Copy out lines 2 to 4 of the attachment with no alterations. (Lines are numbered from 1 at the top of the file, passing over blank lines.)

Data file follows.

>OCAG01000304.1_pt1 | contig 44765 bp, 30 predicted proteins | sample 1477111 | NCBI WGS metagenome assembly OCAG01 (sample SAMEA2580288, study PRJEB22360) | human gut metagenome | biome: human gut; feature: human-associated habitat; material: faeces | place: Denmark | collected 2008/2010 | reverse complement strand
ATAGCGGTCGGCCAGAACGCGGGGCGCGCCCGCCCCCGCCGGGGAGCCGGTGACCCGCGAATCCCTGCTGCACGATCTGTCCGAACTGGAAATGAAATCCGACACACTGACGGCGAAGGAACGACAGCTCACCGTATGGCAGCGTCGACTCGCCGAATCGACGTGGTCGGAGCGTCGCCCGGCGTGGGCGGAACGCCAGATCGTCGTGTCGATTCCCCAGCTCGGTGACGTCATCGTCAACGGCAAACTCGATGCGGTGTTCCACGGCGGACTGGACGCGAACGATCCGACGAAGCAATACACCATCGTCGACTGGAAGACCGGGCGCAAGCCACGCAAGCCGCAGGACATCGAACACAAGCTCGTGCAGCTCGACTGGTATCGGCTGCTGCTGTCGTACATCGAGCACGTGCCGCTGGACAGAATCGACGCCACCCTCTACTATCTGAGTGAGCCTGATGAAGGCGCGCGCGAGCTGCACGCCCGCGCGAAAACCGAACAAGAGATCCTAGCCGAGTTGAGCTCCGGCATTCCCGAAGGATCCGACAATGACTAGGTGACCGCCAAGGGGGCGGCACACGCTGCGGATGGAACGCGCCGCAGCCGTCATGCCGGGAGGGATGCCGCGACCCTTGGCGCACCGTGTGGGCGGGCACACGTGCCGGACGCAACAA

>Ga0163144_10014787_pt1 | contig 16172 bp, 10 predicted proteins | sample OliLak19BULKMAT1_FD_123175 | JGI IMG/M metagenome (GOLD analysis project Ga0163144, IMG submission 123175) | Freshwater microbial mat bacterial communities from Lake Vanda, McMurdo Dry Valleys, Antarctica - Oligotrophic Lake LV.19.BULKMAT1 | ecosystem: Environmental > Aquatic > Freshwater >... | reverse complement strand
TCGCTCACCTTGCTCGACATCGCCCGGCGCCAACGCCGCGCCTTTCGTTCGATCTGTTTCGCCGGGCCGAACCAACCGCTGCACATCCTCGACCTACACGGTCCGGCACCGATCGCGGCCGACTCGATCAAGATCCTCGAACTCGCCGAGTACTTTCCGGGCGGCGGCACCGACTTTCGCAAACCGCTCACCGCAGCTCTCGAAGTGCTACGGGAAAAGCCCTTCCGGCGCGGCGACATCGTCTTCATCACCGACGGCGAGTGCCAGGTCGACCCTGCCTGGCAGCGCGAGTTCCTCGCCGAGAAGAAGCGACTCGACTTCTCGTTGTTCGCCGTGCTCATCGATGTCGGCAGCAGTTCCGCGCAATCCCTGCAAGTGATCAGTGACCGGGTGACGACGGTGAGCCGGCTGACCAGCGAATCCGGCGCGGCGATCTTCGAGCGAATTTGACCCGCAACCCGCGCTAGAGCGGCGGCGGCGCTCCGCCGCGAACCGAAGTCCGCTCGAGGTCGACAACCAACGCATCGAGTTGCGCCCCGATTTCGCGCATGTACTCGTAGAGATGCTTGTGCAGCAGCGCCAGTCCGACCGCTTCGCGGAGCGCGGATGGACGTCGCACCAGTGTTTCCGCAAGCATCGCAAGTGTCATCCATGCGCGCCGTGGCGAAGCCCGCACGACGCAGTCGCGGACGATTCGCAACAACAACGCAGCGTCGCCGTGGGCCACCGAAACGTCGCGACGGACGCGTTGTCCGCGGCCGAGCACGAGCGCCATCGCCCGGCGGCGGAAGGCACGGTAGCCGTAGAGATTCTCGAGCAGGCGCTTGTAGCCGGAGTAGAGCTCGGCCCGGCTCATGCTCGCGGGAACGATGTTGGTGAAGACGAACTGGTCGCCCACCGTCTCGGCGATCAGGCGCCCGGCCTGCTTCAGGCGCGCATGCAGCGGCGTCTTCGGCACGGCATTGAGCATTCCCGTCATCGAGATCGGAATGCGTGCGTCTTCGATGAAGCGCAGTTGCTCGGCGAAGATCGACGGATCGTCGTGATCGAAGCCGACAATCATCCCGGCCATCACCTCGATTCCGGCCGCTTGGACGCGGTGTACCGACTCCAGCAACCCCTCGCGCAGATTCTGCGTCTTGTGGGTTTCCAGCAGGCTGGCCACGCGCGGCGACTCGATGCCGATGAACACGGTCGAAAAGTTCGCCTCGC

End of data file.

ATAGCGGTCGGCCAGAACGCGGGGCGCGCCCGCCCCCGCCGGGGAGCCGGTGACCCGCGAATCCCTGCTGCACGATCTGTCCGAACTGGAAATGAAATCCGACACACTGACGGCGAAGGAACGACAGCTCACCGTATGGCAGCGTCGACTCGCCGAATCGACGTGGTCGGAGCGTCGCCCGGCGTGGGCGGAACGCCAGATCGTCGTGTCGATTCCCCAGCTCGGTGACGTCATCGTCAACGGCAAACTCGATGCGGTGTTCCACGGCGGACTGGACGCGAACGATCCGACGAAGCAATACACCATCGTCGACTGGAAGACCGGGCGCAAGCCACGCAAGCCGCAGGACATCGAACACAAGCTCGTGCAGCTCGACTGGTATCGGCTGCTGCTGTCGTACATCGAGCACGTGCCGCTGGACAGAATCGACGCCACCCTCTACTATCTGAGTGAGCCTGATGAAGGCGCGCGCGAGCTGCACGCCCGCGCGAAAACCGAACAAGAGATCCTAGCCGAGTTGAGCTCCGGCATTCCCGAAGGATCCGACAATGACTAGGTGACCGCCAAGGGGGCGGCACACGCTGCGGATGGAACGCGCCGCAGCCGTCATGCCGGGAGGGATGCCGCGACCCTTGGCGCACCGTGTGGGCGGGCACACGTGCCGGACGCAACAA

>Ga0163144_10014787_pt1 | contig 16172 bp, 10 predicted proteins | sample OliLak19BULKMAT1_FD_123175 | JGI IMG/M metagenome (GOLD analysis project Ga0163144, IMG submission 123175) | Freshwater microbial mat bacterial communities from Lake Vanda, McMurdo Dry Valleys, Antarctica - Oligotrophic Lake LV.19.BULKMAT1 | ecosystem: Environmental > Aquatic > Freshwater >... | reverse complement strand
TCGCTCACCTTGCTCGACATCGCCCGGCGCCAACGCCGCGCCTTTCGTTCGATCTGTTTCGCCGGGCCGAACCAACCGCTGCACATCCTCGACCTACACGGTCCGGCACCGATCGCGGCCGACTCGATCAAGATCCTCGAACTCGCCGAGTACTTTCCGGGCGGCGGCACCGACTTTCGCAAACCGCTCACCGCAGCTCTCGAAGTGCTACGGGAAAAGCCCTTCCGGCGCGGCGACATCGTCTTCATCACCGACGGCGAGTGCCAGGTCGACCCTGCCTGGCAGCGCGAGTTCCTCGCCGAGAAGAAGCGACTCGACTTCTCGTTGTTCGCCGTGCTCATCGATGTCGGCAGCAGTTCCGCGCAATCCCTGCAAGTGATCAGTGACCGGGTGACGACGGTGAGCCGGCTGACCAGCGAATCCGGCGCGGCGATCTTCGAGCGAATTTGACCCGCAACCCGCGCTAGAGCGGCGGCGGCGCTCCGCCGCGAACCGAAGTCCGCTCGAGGTCGACAACCAACGCATCGAGTTGCGCCCCGATTTCGCGCATGTACTCGTAGAGATGCTTGTGCAGCAGCGCCAGTCCGACCGCTTCGCGGAGCGCGGATGGACGTCGCACCAGTGTTTCCGCAAGCATCGCAAGTGTCATCCATGCGCGCCGTGGCGAAGCCCGCACGACGCAGTCGCGGACGATTCGCAACAACAACGCAGCGTCGCCGTGGGCCACCGAAACGTCGCGACGGACGCGTTGTCCGCGGCCGAGCACGAGCGCCATCGCCCGGCGGCGGAAGGCACGGTAGCCGTAGAGATTCTCGAGCAGGCGCTTGTAGCCGGAGTAGAGCTCGGCCCGGCTCATGCTCGCGGGAACGATGTTGGTGAAGACGAACTGGTCGCCCACCGTCTCGGCGATCAGGCGCCCGGCCTGCTTCAGGCGCGCATGCAGCGGCGTCTTCGGCACGGCATTGAGCATTCCCGTCATCGAGATCGGAATGCGTGCGTCTTCGATGAAGCGCAGTTGCTCGGCGAAGATCGACGGATCGTCGTGATCGAAGCCGACAATCATCCCGGCCATCACCTCGATTCCGGCCGCTTGGACGCGGTGTACCGACTCCAGCAACCCCTCGCGCAGATTCTGCGTCTTGTGGGTTTCCAGCAGGCTGGCCACGCGCGGCGACTCGATGCCGATGAACACGGTCGAAAAGTTCGCCTCGC